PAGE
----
Battle of Queenston Heights

One of the most famous battles of the War of 1812, the battle for Queenston Heights was both a victory and a tragedy for the British and Canadian forces against the invading American army. The battle took place on 13 October 1812. In the aftermath of Major General Isaac Brock’s stunning victory against the US forces at Detroit, the US and British authorities agreed to a temporary ceasefire. Instead of peace, it allowed both sides to regroup their efforts to continue hostilities.

American operations against Upper Canada in the Niagara region were entrusted to General Stephen Van Rensselaer, a militiaman who was one of the wealthiest men in the country. His slow effort marshalling his forces on the long trek from Albany was ameliorated by the temporary halt in hostilities. Brock, now situated at Fort George, watched the frontier as the ceasefire ended. With 1500 soldiers and 250 Aboriginal allies, he spread his forces, unsure of where the next American invasion attempt would occur. Under pressure from Washington and the American public to reverse the failure and stigma of losing against inferior forces at Detroit, and desperate to make something of himself as a field commander, Van Rensselaer chose to cross the Niagara River at the city of Queenston, in Upper Canada.

Americans Launch the Invasion Against Queenston Heights

On the night of 12 October 1812, the New York militia launched its invasion across the treacherous Niagara currents. Brock was convinced they would cross further down the river at Fort George and the initial attempt was so poorly organized that he assumed it was a feint and did not consolidate his forces at Queenston. This allowed Van Rensselaer to repeat the attempt before dawn on 13 October. Discovering a hidden path to the top of the escarpment, the Americans were able to seize a redan from which a gun had been hampering the flow of reinforcements across the river and gain control of the battle.

Death of Isaac Brock

Brock was awakened by the sound of guns on Vrooman's Point and along the shore and now the battle was made in haste, with the Americans taking command of Queenston Heights against the British forces. Brock took to his horse and rode hard to Queenston, where he regrouped his forces and personally led a charge to regain the gun position on the heights that the Americans had taken. Sword drawn, Brock charged forward and became an easy target for snipers. He was shot just above his heart, and died almost instantly.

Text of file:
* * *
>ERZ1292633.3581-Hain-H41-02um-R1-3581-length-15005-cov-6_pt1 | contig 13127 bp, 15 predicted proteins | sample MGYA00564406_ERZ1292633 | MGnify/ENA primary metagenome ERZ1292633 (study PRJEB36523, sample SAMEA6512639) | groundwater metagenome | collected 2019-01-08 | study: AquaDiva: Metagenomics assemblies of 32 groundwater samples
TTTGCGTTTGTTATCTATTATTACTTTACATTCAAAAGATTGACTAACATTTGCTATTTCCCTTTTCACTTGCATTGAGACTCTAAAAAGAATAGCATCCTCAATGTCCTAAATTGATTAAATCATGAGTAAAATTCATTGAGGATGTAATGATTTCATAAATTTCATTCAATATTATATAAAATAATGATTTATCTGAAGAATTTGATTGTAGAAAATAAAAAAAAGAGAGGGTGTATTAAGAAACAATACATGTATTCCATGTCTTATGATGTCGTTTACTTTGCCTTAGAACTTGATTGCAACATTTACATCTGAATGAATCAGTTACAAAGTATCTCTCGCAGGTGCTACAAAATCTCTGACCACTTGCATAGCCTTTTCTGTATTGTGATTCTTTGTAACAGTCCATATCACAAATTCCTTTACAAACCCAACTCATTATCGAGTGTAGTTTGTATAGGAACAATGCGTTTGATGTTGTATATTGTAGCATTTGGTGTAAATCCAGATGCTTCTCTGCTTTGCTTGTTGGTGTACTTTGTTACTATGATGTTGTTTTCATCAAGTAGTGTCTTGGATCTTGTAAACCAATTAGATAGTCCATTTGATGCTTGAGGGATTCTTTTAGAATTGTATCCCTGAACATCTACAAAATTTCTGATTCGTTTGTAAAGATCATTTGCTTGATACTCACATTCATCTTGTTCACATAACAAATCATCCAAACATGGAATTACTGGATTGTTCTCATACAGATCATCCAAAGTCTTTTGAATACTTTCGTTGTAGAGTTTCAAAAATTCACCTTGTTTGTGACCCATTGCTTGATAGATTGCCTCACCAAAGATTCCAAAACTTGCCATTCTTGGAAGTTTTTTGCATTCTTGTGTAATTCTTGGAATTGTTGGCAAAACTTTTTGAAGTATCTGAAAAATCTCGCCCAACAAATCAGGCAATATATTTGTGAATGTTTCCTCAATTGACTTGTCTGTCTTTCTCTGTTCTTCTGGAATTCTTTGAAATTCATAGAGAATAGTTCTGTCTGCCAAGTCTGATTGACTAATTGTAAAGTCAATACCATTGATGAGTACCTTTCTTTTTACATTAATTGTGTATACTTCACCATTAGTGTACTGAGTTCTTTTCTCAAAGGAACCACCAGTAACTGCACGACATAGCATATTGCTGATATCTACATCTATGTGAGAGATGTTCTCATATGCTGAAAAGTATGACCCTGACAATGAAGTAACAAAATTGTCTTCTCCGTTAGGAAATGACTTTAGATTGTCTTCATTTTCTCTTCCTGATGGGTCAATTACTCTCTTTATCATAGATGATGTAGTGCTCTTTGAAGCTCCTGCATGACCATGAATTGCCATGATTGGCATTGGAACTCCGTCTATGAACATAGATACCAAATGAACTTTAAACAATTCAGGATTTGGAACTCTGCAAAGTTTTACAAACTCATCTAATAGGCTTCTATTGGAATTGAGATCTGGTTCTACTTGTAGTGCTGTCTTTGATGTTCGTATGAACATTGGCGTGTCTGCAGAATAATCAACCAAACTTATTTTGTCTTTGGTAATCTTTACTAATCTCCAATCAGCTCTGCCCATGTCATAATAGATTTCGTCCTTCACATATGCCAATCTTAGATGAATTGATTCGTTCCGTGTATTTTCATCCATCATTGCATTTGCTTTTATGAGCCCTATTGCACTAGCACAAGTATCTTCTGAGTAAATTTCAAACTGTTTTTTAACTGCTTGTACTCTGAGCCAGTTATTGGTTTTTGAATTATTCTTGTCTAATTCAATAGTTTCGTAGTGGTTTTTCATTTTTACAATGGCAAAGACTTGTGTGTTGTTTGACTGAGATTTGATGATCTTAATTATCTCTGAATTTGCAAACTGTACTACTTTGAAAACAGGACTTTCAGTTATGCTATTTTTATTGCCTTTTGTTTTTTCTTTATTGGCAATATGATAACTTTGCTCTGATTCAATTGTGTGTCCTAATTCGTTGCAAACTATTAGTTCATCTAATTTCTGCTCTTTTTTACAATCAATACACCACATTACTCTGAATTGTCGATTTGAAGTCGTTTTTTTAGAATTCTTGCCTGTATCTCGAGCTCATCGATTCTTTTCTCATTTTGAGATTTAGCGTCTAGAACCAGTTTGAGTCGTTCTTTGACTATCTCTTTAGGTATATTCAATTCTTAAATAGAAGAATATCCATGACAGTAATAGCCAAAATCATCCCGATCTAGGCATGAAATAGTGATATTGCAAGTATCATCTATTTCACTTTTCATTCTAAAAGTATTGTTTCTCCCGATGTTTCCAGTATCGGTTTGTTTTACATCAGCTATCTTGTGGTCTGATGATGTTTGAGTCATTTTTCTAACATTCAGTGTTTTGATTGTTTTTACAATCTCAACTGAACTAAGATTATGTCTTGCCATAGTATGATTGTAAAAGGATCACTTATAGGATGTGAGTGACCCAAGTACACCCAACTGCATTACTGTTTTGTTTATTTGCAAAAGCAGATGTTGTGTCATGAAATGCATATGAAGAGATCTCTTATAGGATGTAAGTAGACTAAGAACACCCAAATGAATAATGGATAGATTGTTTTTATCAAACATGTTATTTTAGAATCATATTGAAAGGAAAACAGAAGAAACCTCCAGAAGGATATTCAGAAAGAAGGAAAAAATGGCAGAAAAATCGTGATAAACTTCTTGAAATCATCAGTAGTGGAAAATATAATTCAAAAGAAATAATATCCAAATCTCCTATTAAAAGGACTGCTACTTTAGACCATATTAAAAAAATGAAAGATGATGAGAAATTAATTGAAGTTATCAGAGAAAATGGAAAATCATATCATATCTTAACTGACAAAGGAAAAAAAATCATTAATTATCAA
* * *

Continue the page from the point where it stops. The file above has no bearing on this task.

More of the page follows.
The Arrival of Reinforcements at Queenston Heights

After Brock's aide-de-camp, Lieutenant Colonel John Macdonell, was mortally wounded in a similar vain assault, Major General Roger Hale Sheaffe, arriving from Fort George with reinforcements, ascended the heights out of sight of the Americans. These included 300 soldiers and 250 militia. Included were Captain Robert Runchey's Company of Coloured Men, a regiment of free men and indentured servants who were organized as an engineering unit.

Most of the American army had taken position here, and were pinned down by a small group of Mohawk and Delaware warriors. American reinforcements did not arrive as many of the militiamen assembled at Lewiston refused to cross into Upper Canada. Critical at this stage of the battle were the actions of John Norton and his Six Nations and other First Nation forces. Norton made the brilliant tactical decision to ascend the escarpment at a considerable distance along the road west of Queenston, an easier climb than the one attempted by Brock closer to the Niagara River. The woods on the right flank of the American force moving westward along the heights provided perfect cover for Norton and his warriors as they pinned down the enemy’s advance until Major-General Sheaffe and his troops arrived.

Attacking from the rear, Sheaffe trapped the enemy between his army and the cliff. Van Rensselaer's reserves, all from the New York militias and waiting to travel across the river, were called into battle. But upon hearing the roar of the guns they refused to participate in the battle, claiming that they were legally not obligated to fight on foreign soil. Denied any ability to renew an attack or bolster his defence, Van Rensselaer's forces crumbled to a mere 350 regulars and 250 militia, who were running low on ammunition and the will to continue.

American Surrender

The American forces were taken by surprise by volleys of fire and a charge of bayonets. US Lieutenant Colonel Winfield Scott, taking command from the wounded commander Captain Wool, waved a white handkerchief to signal the American surrender. When the smoke had cleared, almost 1000 Americans were taken prisoner, with 300 killed or wounded, while the victors lost only 28 killed and 77 wounded - regular, militia and Aboriginal. Unfortunately, one of the losses was irreplaceable - the much-admired Isaac Brock. But both Brock's death and British victory had a fortifying effect on the people of Upper Canada, who had started the war with both doubt and apathy about any possible British victory against its mighty southern neighbour and foe. With two victories, the British and Canadian forces would have to plan their next moves without the aid of Brock's dynamic, popular and aggressive leadership.

Author: Jason Ridler